Boise Democrat King wants government permission slip for medical lab workers
Democratic Rep. Phylis King of Boise introduced legislation Monday to require clinical lab hires to secure the government’s permission before going to work.
A majority of House Health and Welfare Committee members voted to introduce King’s bill, allowing the panel to discuss it further in coming legislative days. Republican Reps. John Vande Woude of Nampa, Brandon Hixon of Nampa and Karey Hanks of St. Anthony voted against introduction.
King’s bill would create a new government license for anyone who wants to work in a clinical lab. The Boise Democrat, who told colleagues she worked in a medical lab for three decades, said the increasingly complex nature of clinical lab work necessitates the license.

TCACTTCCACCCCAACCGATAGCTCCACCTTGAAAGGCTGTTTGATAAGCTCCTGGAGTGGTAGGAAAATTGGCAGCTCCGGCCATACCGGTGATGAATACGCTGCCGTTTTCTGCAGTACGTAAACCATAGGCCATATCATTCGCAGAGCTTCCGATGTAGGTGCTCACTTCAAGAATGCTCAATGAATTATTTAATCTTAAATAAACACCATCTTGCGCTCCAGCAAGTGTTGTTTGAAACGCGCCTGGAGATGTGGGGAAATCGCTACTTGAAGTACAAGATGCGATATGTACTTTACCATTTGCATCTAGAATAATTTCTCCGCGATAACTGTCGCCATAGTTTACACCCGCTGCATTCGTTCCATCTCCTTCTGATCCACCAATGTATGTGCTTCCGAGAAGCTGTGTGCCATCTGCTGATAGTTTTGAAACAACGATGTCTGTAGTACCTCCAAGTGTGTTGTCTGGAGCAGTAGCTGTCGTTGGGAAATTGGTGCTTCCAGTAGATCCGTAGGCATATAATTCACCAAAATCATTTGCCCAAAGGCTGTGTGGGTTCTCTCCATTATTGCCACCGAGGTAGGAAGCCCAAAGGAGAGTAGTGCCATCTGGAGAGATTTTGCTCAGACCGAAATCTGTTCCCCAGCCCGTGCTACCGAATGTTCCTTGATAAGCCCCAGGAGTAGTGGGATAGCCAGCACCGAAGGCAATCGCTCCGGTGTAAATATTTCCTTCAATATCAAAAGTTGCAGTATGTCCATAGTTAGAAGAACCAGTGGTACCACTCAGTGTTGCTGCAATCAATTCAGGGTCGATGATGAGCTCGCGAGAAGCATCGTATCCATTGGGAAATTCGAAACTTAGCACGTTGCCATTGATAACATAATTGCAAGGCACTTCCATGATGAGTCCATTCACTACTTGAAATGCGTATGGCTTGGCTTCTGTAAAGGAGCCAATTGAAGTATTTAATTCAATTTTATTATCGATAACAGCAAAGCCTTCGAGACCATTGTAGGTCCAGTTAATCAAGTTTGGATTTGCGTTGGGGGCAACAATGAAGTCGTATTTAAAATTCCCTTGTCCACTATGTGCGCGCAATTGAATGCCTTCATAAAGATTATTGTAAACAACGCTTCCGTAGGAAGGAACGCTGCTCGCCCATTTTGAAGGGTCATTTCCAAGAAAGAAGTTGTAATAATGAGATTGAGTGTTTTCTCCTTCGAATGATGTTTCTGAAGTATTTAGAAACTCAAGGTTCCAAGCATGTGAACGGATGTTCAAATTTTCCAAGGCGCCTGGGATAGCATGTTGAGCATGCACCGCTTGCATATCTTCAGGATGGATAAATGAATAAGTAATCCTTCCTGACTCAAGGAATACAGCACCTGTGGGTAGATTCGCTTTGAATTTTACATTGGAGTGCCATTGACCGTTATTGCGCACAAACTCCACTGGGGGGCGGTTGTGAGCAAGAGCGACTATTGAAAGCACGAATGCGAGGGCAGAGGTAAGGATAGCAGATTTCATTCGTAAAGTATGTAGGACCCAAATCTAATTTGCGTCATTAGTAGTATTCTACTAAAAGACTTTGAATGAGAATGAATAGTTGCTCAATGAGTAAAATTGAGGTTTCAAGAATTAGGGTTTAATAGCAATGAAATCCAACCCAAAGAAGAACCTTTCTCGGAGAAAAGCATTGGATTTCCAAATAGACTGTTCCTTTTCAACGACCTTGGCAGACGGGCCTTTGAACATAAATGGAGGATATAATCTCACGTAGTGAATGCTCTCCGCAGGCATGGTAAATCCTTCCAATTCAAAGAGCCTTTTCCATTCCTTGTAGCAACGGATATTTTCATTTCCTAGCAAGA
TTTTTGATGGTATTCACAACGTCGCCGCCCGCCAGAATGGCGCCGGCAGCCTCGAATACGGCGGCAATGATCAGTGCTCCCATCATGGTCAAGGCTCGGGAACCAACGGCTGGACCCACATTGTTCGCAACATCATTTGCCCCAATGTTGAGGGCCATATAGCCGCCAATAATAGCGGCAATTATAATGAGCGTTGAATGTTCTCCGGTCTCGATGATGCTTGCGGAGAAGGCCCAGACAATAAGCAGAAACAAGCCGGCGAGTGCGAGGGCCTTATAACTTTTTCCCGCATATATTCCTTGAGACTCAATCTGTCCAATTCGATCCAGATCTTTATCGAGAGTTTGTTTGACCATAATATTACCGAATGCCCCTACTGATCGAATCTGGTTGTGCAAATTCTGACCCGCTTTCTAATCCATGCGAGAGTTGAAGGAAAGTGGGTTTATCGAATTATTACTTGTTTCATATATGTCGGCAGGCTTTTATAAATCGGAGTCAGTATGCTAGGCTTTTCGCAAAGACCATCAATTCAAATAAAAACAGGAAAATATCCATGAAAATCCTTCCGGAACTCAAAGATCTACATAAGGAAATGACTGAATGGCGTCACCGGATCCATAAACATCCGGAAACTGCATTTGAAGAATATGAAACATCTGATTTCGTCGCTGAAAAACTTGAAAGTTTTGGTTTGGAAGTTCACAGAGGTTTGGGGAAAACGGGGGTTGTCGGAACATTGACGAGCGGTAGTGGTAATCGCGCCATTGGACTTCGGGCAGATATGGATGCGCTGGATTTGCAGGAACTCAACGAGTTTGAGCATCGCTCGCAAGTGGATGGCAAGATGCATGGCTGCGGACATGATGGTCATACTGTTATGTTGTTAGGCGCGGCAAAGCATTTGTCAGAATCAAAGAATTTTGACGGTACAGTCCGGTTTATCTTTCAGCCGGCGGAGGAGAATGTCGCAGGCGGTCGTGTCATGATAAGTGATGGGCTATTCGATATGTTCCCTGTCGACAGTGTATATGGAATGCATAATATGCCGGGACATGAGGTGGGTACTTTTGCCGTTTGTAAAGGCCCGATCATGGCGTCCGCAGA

The measure, she explained, would create a new government board to administer licenses and enforce regulations. The plan would also create three tiers of licenses for lab professionals, set standards and allow the newly created board to respond to ethics complaints.
Seeking to get ahead of potential critics, King told the panel her measure would grandfather in existing lab workers.
“No one will lose their job because of this bill,” she said.
She also hinted that special interest heavyweights, including the Idaho Hospital Association and the Idaho Medical Association, will likely find flaws with her proposal. She said medical facilities will see her proposal as redundant because they already hire qualified lab professionals.
King told her colleagues, medical facilities stand to benefit under her plan because the state would vet lab technicians so hospitals don’t have to. She touted other benefits, too.
“The board will actually benefit hospitals by keeping licensed practitioners up to date with continuing education,” she said.
The Idaho chapter of The American Society for Clinical Laboratory Science supports King’s legislation and held a reception last Thursday to give laboratory workers the opportunity to lobby lawmakers on the issue.
King introduced similar legislation in 2016, but eventually asked the House Health and Welfare Committee to kill it because the measure needed refinement.